[CentOS] SSD for Centos SWAP /tmp & /var/ partition
Bowie_Bailey at BUC.com
Tue May 24 15:40:49 UTC 2011
On 5/24/2011 11:25 AM, Rudi Ahlers wrote:
> On Tue, May 24, 2011 at 4:22 PM, Bowie Bailey <Bowie_Bailey at buc.com> wrote:
>> Personally, I would call it an SATA HDD vs an SATA SSD. The same would
>> be true of a SCSI HDD vs a SCSI SSD.
>> At the moment, if you say "SATA drive", most people will understand you
>> to mean hard drive simply because the solid state drives are not common
>> enough. If the price drops and they start taking over the market, then
>> the understanding of "SATA drive" will probably change to refer to an SSD.
>> >From Wikipedia:
>> Serial ATA (SATA or Serial Advanced Technology Attachment) is a computer
>> bus interface for connecting host bus adapters to mass storage devices
>> such as hard disk drives and optical drives.
> But don't you think that a SSD, or rather Solid State Drive, would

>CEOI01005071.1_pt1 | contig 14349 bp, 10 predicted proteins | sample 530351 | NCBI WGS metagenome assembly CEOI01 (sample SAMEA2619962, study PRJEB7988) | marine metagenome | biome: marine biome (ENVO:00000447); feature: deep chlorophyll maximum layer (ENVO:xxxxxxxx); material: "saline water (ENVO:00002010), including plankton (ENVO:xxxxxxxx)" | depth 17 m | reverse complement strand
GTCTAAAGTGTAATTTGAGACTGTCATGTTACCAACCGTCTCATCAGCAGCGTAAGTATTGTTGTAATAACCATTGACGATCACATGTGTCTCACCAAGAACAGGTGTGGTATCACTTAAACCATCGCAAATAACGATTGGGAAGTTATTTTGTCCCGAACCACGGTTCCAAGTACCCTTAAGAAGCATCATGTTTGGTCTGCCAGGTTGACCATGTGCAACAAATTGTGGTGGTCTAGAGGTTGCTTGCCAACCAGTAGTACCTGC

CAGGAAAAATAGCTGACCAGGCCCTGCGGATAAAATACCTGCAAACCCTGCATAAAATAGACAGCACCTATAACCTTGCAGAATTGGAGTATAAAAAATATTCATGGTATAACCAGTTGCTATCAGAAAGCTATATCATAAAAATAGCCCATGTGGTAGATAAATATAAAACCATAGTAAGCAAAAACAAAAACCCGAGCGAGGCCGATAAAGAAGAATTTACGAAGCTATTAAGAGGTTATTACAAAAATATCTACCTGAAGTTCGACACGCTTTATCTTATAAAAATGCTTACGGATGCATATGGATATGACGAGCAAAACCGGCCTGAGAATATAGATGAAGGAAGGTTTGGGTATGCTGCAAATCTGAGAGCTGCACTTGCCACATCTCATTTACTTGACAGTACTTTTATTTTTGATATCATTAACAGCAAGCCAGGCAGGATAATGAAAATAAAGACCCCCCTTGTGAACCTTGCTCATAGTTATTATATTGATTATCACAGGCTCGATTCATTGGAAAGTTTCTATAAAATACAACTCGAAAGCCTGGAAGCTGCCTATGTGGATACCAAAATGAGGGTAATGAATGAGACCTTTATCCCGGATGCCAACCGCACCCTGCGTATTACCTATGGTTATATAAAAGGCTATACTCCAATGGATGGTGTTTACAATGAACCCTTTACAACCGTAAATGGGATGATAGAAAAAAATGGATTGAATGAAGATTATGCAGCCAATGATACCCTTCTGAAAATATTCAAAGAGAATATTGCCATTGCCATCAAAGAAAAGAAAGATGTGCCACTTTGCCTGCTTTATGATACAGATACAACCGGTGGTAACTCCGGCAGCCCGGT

> still be seen as a different type of drive than a SATA drive, even
> though they share the same type of bus & connector + power cable?
> I know you get some USB type SSD's, but people still refer to them as
> SSD drives, and not USB drives
We are discussing two different things here.
1) What does SATA mean?
2) What do people mean when they say "SATA drive"?
Unfortunately, common language tends to be general and vague. People
tend to use terms in ways that are not technically correct -- ever heard
someone refer to their tower case as a "CPU"?
Technically, SATA refers to the bus, connector, and power. Whether the
general understanding of "SATA drive" will shift when SSDs become more
prevalent is unknown (but likely).
Personally, I understand the general meaning of terms like "SATA drive",
but I know what the technical term actually means and if someone seems
to be confusing the technical term with the (non-technical) general
usage, then I will correct them.
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